Guenever woke up one fine spring morning and decided to throw a party. Not just any party! A special May party, a fun-times trip out into the glorious beauty of pastoral England. Naturally, to ensure maximal enjoyment of the splendors of the natural world, Guenever came up with some party rules.

  1. Everyone shall wear green silk or green linen.
  2. The group shall consist of ten knights, ten ladies, ten squires and twenty yeoman. This does not include Guenever herself.
  3. Everyone shall ride horses.
  4. The group shall return to Camelot no later than ten o’clock that night.

So she passed around a sign-up sheet and found ten knights to make the trip with her. Malory lists off these knights, and for once, when he says there’s ten knights, he actually provides ten names! Not eight names, not eleven names, ten names! It’s pretty special.


  1. Sir Kay, Arthur’s brother
  2. Sir Agravaine, Arthur’s nephew
  3. Sir Brandiles
  4. Sir Sagramour the Lusty
  5. Sir Dodinas the Thug
  6. Sir “Big Heart” Ozanna
  7. Sir Ladinas from the Thuggish Woods
  8. The Indigo Knight, from Book VII
  9. The other Red Knight, also from Book VII
  10. Sir Pellas the Good, Nimue’s husband

So these knights and a bunch of ladies and hangers-on rode out with Guenever into the woods, and that’s where Sir Meliagrance made his move. Sir Meliagrance had lusted after Guenever for years, apparently. Maybe he thought that Launcelot’s affair with Guenever was the secret of his success, and that if Meliagrance could just sleep with Guenever, then he would be the best knight! Or maybe he was just a jerk.

In any case, they were out in the woods when suddenly Meliagrance attacked! He and his men outnumbered Guenever’s knights roughly sixteen to one.

“All right, all you knights! Hand over the queen and nobody gets decapitated!” cried Meliagrance.

Guenever, not cowed in the slightest, ripped into Meliagrance with a lengthy burst of invective. She called him a traitor knight, and asserted he was about to dishonour the noble king that made [him] knight, that he shamest knighthood, and that she would sooner cut [her] own throat in twain rather than permit Meliagrance to dishonour her.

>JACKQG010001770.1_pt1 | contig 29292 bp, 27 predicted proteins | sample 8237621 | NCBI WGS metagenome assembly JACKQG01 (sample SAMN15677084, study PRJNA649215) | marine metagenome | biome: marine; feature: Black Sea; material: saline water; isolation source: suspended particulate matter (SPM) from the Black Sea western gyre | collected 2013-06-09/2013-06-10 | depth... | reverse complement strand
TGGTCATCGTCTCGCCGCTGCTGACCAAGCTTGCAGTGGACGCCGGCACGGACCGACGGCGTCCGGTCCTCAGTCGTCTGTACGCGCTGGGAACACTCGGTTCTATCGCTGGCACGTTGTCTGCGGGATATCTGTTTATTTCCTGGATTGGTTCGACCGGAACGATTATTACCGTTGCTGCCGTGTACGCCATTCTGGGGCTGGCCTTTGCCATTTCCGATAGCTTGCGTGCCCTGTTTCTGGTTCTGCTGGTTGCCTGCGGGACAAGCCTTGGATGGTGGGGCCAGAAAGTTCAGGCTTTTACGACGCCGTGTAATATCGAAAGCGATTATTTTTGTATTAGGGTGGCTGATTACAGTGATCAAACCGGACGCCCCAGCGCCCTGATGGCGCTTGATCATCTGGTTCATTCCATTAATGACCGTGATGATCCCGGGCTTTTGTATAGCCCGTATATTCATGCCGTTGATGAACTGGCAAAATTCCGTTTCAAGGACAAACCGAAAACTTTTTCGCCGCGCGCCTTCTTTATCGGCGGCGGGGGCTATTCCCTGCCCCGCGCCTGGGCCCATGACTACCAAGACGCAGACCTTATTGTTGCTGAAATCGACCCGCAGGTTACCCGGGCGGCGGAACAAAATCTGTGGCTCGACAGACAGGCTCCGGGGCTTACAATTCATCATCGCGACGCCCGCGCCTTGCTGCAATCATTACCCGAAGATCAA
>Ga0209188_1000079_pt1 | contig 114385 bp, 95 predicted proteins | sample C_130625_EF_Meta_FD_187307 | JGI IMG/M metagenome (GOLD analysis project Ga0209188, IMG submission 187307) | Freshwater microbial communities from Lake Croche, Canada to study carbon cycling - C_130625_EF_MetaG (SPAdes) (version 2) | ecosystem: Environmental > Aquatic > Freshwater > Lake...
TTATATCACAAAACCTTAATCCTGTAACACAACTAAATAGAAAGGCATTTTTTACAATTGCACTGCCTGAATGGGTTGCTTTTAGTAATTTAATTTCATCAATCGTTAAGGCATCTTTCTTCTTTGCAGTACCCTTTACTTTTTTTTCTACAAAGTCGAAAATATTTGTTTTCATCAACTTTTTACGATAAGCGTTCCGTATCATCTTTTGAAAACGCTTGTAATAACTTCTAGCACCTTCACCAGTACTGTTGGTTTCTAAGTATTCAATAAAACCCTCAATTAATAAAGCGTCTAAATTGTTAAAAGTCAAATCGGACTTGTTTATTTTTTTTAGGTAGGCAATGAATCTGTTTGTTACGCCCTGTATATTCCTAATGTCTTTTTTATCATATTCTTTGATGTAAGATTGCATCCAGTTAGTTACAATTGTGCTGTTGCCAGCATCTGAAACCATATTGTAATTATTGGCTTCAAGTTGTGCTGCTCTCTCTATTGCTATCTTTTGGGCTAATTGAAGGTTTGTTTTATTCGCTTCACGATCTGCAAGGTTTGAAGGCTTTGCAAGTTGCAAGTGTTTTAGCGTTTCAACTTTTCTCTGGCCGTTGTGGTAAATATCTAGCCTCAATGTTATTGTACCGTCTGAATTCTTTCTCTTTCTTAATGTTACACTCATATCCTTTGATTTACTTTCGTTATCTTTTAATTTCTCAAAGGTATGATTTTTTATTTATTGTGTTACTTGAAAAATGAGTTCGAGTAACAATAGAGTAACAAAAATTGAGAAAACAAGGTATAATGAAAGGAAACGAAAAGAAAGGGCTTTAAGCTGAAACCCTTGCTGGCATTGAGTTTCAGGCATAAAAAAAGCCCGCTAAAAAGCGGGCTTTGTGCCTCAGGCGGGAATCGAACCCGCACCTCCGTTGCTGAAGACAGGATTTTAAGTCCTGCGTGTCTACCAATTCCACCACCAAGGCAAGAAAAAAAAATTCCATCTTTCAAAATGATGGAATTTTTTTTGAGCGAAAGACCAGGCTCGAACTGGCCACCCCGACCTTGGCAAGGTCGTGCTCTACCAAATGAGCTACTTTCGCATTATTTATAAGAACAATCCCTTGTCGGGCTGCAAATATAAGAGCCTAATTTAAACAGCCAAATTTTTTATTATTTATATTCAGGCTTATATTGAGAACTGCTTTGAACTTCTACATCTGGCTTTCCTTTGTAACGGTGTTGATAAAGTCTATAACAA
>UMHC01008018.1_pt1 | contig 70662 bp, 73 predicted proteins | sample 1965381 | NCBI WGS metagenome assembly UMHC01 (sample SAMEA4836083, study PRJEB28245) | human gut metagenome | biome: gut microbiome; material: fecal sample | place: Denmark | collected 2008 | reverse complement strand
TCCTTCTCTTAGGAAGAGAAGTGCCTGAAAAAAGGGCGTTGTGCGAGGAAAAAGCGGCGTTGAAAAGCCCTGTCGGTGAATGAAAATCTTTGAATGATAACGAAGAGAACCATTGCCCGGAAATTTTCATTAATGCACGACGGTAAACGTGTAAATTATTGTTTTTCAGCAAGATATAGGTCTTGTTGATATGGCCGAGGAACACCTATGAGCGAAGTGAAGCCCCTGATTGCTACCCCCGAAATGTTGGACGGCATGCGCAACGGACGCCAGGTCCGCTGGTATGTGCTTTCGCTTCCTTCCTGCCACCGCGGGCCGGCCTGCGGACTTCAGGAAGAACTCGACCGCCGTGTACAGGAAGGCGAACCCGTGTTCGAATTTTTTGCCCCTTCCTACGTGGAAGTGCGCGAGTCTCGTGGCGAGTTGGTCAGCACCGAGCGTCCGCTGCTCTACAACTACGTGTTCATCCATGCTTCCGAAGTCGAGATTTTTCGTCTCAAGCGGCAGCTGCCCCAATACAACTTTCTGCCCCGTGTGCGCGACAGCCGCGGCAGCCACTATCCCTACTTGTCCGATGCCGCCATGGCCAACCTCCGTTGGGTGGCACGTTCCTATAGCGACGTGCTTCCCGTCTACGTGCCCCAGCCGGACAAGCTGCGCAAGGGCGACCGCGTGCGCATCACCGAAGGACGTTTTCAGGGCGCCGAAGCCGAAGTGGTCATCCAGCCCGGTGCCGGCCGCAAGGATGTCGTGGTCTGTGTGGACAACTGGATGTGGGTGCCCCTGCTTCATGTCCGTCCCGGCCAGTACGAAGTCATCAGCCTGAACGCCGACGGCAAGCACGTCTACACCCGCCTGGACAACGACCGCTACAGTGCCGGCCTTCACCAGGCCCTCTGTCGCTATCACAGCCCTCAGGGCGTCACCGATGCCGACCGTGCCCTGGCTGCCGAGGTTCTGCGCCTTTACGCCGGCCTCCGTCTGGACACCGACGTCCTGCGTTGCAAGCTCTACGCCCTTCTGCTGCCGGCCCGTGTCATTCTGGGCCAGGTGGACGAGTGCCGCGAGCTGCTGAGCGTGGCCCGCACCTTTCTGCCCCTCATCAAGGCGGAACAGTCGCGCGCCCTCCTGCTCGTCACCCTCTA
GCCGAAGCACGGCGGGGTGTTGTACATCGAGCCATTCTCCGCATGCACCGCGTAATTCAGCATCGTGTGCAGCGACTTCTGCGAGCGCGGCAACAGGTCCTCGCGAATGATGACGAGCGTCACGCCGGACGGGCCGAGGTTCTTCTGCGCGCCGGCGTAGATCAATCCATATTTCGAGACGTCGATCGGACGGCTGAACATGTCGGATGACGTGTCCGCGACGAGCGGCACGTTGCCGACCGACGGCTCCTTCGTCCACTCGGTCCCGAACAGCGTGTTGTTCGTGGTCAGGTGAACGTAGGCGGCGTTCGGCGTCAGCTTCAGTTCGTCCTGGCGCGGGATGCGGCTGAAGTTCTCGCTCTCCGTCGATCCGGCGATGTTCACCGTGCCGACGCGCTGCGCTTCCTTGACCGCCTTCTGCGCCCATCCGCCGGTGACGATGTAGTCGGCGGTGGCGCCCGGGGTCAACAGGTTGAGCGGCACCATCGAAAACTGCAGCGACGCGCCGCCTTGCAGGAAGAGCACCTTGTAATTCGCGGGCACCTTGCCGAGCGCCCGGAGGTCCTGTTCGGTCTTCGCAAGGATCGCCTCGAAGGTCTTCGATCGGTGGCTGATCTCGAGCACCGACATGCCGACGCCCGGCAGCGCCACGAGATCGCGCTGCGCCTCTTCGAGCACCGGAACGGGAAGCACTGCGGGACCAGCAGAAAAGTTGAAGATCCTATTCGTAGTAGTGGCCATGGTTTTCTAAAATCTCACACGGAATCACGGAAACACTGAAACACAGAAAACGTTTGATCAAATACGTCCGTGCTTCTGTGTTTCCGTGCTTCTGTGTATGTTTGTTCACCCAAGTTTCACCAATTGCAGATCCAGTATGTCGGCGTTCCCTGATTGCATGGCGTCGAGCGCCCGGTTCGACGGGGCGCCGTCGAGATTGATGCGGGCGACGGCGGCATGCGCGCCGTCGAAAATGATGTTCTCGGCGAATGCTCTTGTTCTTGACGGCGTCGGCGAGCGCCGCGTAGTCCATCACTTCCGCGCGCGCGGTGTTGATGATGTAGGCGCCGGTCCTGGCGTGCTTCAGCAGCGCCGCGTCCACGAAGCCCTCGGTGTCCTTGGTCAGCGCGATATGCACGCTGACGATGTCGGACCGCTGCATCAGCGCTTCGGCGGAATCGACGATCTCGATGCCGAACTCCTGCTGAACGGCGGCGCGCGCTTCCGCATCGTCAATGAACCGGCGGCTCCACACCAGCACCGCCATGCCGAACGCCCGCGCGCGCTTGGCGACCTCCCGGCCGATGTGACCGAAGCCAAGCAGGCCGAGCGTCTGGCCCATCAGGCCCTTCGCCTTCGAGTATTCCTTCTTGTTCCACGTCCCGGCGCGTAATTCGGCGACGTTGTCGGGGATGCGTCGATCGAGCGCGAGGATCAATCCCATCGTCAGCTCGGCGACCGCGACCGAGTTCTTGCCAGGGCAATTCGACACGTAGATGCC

“You don’t actually have the choice, here,” bellowed Meliagrance, “unless these ten knights can hold off all one hundred and sixty of my men!”

Zoom in on Meliagrance glaring!

Zoom in on Guenever glaring!

Zoom in on Sir Pellas sighing, because the time had, at long last, come for him to earn the appellation he’d enjoyed since Book IV, “Sir Pellas the Good.”

And so there was a battle. Finally Sir Pellas had something to do! He did it well. Pretty soon nine Knights of the Round Table lie bleeding on the ground alongside forty or fifty of Meliagrance’s men. Sir Pellas stood alone, indicating with hand gestures that he could keep this up all day.

Guenever surrendered, though, on the grounds that the other nine knights would bleed to death if they didn’t get leeches and other medical care. They were in Guenever’s care; she didn’t want them to die. Pellas agreed to lay down his arms, if that’s what Guenever wanted, and so Meliagrance and his hundred or so surviving knights took Guenever, Pellas, and all the rest of Guenever’s Fun-Time May Spring-Tacular back to Meliagrance’s castle.


In which Guenever’s spontaneous party sure has a lot of rules — No Comments

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